Damon ditches the celeb mates and takes up the iPad for his best cartoon hip-hop album to date
Anyone who has been following the career of [b]Damon Albarn[/b]’s second biggest group over the last 13 years will be well aware that post-punk legend [b]Mark E Smith[/b] added his inimitable phrasing to ‘[b]Glitter Freeze[/b]’ last year. The glam-acid squelch of that ‘[b]Plastic Beach[/b]’ album track saw him become the latest in a long line of unlikely vocalists to sing over the skewed pop-dance that has become their calling card.
So it was with some excitement during 2010 that we learned [a]Gorillaz[/a] were releasing a fan-club-only album called ‘[b]The Fall[/b]’; for after all, who hasn’t wondered what a cartoon hip-hop/electro-pop band covering ‘[b]Hexen Definitive Strife Knot[/b]’ would sound like? Unfortunately the titular ‘Fall’ of the title refers not to northern England’s greatest rock band but to the season the album was made in. While on the ‘[b]Plastic Beach[/b]’ tour of North America in autumn 2010 Albarn and cohorts set about recording a new album on iPads during a 32-day stretch between Montreal and Vancouver.
It’s immediately clear this is a profoundly different beast to the previous three albums, featuring barely any guest stars (although ‘[b]Plastic Beach[/b]’ star [b]Bobby Womack[/b] does turn up on the sublime synthetic soul of ‘[b]Bobby In Phoenix[/b]’). This feels less like a talented middle-aged man and his sleb mates having a laugh and more like a cohesive album.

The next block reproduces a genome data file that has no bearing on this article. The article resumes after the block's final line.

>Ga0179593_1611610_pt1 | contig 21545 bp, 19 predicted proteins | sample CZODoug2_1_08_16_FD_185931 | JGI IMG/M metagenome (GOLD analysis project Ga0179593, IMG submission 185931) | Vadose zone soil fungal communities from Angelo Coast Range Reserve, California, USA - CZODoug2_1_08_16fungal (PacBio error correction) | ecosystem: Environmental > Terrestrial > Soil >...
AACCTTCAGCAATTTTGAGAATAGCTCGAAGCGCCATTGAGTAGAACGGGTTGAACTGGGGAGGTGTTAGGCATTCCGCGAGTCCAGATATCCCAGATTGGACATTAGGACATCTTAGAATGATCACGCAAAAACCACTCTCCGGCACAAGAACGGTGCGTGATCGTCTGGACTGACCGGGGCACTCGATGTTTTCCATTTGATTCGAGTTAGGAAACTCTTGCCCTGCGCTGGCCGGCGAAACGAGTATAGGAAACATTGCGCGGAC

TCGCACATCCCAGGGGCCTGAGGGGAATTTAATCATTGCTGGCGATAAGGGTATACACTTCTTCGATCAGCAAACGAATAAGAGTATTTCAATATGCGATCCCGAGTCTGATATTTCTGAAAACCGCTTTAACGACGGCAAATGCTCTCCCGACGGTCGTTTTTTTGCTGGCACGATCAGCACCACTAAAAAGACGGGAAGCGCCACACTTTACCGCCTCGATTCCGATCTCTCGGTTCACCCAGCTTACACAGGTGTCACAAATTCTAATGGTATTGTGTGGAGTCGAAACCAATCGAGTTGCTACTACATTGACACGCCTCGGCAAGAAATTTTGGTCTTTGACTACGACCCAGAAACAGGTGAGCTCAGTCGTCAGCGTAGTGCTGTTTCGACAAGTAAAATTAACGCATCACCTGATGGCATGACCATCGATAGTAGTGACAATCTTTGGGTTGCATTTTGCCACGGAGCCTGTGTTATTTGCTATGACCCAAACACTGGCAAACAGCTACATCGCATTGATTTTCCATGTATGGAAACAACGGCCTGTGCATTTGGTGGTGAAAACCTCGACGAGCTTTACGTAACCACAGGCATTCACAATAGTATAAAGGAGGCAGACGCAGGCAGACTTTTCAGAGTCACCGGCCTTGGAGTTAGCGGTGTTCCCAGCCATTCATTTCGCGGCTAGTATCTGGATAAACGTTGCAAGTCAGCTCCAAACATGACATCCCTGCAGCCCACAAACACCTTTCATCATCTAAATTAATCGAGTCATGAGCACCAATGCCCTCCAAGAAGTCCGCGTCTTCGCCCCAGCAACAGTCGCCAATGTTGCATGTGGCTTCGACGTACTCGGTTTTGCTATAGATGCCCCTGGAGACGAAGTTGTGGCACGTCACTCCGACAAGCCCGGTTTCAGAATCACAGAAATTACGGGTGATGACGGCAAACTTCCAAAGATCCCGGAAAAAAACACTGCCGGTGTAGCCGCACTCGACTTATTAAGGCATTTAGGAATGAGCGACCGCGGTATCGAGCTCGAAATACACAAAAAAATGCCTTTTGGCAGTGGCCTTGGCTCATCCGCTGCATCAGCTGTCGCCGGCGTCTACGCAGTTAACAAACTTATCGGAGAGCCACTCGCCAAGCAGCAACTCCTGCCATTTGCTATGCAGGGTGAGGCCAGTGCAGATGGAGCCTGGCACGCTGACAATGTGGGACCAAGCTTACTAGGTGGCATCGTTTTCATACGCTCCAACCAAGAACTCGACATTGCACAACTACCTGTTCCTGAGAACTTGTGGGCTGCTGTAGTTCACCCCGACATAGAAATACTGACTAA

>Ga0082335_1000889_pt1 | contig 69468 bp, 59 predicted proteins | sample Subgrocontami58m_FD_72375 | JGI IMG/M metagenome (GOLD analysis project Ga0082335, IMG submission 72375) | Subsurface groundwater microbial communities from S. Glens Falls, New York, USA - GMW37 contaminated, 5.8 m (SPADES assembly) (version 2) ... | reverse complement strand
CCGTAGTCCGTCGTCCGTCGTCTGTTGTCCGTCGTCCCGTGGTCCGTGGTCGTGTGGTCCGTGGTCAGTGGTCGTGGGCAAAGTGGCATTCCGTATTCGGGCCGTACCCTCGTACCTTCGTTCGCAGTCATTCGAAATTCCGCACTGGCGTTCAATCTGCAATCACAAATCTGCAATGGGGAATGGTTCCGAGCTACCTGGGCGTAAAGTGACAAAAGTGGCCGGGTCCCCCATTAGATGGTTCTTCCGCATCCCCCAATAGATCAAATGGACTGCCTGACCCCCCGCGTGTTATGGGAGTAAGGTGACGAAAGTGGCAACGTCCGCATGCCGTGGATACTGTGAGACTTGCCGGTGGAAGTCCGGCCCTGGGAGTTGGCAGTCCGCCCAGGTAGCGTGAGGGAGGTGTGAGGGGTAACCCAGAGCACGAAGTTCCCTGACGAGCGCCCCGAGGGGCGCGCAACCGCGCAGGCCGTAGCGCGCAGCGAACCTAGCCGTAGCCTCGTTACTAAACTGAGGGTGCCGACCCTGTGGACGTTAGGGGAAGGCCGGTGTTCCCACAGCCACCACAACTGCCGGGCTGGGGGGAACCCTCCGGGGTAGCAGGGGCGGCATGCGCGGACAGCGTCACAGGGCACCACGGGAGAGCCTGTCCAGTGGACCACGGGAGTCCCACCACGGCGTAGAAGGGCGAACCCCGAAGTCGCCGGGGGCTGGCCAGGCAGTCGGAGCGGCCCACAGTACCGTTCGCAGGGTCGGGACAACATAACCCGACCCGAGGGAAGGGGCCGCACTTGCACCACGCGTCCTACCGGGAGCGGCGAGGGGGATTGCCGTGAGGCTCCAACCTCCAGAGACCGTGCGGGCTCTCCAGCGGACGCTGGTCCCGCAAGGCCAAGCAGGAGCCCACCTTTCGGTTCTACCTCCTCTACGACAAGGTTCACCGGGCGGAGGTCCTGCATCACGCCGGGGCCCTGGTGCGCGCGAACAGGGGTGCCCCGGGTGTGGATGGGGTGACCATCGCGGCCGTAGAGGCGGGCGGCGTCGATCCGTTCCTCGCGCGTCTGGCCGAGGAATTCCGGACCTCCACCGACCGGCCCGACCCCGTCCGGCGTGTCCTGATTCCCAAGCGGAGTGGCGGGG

So there aren’t any retreads of ‘[b]DARE[/b]’ or ‘[b]Clint Eastwood[/b]’ but it is a stunning album from start to finish. We are treated to the lascivious Ohio Players/G-funk synth stylings of ‘[b]The Snake In Dallas[/b]’, which sounds as if [a]Dr Dre[/a] had been called in to produce [a]The Go! Team[/a]. ‘[b]Amarillo[/b]’ is a lachrymal ballad worthy of [a]Blur[/a] in their pomp and ‘[b]The Joplin Spider[/b]’ is aqua-crunk gone pop.
Thankfully, Albarn has now announced that this album is to get a physical release this month, which is fitting given that this quiet but ambitious record is one of the best he’s been associated with.